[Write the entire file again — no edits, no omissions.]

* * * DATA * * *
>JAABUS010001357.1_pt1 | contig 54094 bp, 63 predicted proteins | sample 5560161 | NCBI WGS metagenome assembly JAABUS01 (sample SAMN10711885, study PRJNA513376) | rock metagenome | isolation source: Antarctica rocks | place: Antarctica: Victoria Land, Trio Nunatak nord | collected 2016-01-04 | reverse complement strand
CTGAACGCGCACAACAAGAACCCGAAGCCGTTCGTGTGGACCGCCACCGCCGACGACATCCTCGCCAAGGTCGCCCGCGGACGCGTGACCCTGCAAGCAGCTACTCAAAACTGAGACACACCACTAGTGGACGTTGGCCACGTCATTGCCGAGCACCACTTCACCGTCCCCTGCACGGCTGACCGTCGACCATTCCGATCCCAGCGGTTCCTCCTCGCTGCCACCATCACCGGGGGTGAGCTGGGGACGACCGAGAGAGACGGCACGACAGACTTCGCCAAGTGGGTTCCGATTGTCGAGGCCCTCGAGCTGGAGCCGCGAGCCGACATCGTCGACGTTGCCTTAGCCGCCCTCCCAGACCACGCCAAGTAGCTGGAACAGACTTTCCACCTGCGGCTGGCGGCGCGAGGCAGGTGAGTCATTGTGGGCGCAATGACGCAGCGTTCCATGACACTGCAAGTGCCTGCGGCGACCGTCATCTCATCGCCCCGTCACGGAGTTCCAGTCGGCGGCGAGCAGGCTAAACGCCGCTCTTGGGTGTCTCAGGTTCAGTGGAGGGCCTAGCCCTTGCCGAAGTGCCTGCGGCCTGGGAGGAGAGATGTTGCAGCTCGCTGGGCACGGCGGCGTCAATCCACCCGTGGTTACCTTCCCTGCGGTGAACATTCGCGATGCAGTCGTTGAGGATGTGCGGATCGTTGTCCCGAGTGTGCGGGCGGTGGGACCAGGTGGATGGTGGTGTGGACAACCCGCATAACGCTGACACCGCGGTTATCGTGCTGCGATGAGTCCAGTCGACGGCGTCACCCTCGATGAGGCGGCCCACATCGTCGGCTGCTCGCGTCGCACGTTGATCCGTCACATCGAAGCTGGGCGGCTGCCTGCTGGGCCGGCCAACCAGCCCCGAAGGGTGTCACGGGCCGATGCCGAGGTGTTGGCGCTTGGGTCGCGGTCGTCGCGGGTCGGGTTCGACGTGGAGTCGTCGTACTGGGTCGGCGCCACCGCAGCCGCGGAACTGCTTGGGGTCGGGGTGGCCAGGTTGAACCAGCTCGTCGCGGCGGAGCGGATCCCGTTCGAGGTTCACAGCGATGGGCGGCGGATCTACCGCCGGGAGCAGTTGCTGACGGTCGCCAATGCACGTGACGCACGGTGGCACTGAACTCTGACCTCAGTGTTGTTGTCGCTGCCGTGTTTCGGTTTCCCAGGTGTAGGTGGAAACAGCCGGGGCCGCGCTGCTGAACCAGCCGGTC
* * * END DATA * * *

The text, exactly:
>JAABUS010001357.1_pt1 | contig 54094 bp, 63 predicted proteins | sample 5560161 | NCBI WGS metagenome assembly JAABUS01 (sample SAMN10711885, study PRJNA513376) | rock metagenome | isolation source: Antarctica rocks | place: Antarctica: Victoria Land, Trio Nunatak nord | collected 2016-01-04 | reverse complement strand
CTGAACGCGCACAACAAGAACCCGAAGCCGTTCGTGTGGACCGCCACCGCCGACGACATCCTCGCCAAGGTCGCCCGCGGACGCGTGACCCTGCAAGCAGCTACTCAAAACTGAGACACACCACTAGTGGACGTTGGCCACGTCATTGCCGAGCACCACTTCACCGTCCCCTGCACGGCTGACCGTCGACCATTCCGATCCCAGCGGTTCCTCCTCGCTGCCACCATCACCGGGGGTGAGCTGGGGACGACCGAGAGAGACGGCACGACAGACTTCGCCAAGTGGGTTCCGATTGTCGAGGCCCTCGAGCTGGAGCCGCGAGCCGACATCGTCGACGTTGCCTTAGCCGCCCTCCCAGACCACGCCAAGTAGCTGGAACAGACTTTCCACCTGCGGCTGGCGGCGCGAGGCAGGTGAGTCATTGTGGGCGCAATGACGCAGCGTTCCATGACACTGCAAGTGCCTGCGGCGACCGTCATCTCATCGCCCCGTCACGGAGTTCCAGTCGGCGGCGAGCAGGCTAAACGCCGCTCTTGGGTGTCTCAGGTTCAGTGGAGGGCCTAGCCCTTGCCGAAGTGCCTGCGGCCTGGGAGGAGAGATGTTGCAGCTCGCTGGGCACGGCGGCGTCAATCCACCCGTGGTTACCTTCCCTGCGGTGAACATTCGCGATGCAGTCGTTGAGGATGTGCGGATCGTTGTCCCGAGTGTGCGGGCGGTGGGACCAGGTGGATGGTGGTGTGGACAACCCGCATAACGCTGACACCGCGGTTATCGTGCTGCGATGAGTCCAGTCGACGGCGTCACCCTCGATGAGGCGGCCCACATCGTCGGCTGCTCGCGTCGCACGTTGATCCGTCACATCGAAGCTGGGCGGCTGCCTGCTGGGCCGGCCAACCAGCCCCGAAGGGTGTCACGGGCCGATGCCGAGGTGTTGGCGCTTGGGTCGCGGTCGTCGCGGGTCGGGTTCGACGTGGAGTCGTCGTACTGGGTCGGCGCCACCGCAGCCGCGGAACTGCTTGGGGTCGGGGTGGCCAGGTTGAACCAGCTCGTCGCGGCGGAGCGGATCCCGTTCGAGGTTCACAGCGATGGGCGGCGGATCTACCGCCGGGAGCAGTTGCTGACGGTCGCCAATGCACGTGACGCACGGTGGCACTGAACTCTGACCTCAGTGTTGTTGTCGCTGCCGTGTTTCGGTTTCCCAGGTGTAGGTGGAAACAGCCGGGGCCGCGCTGCTGAACCAGCCGGTC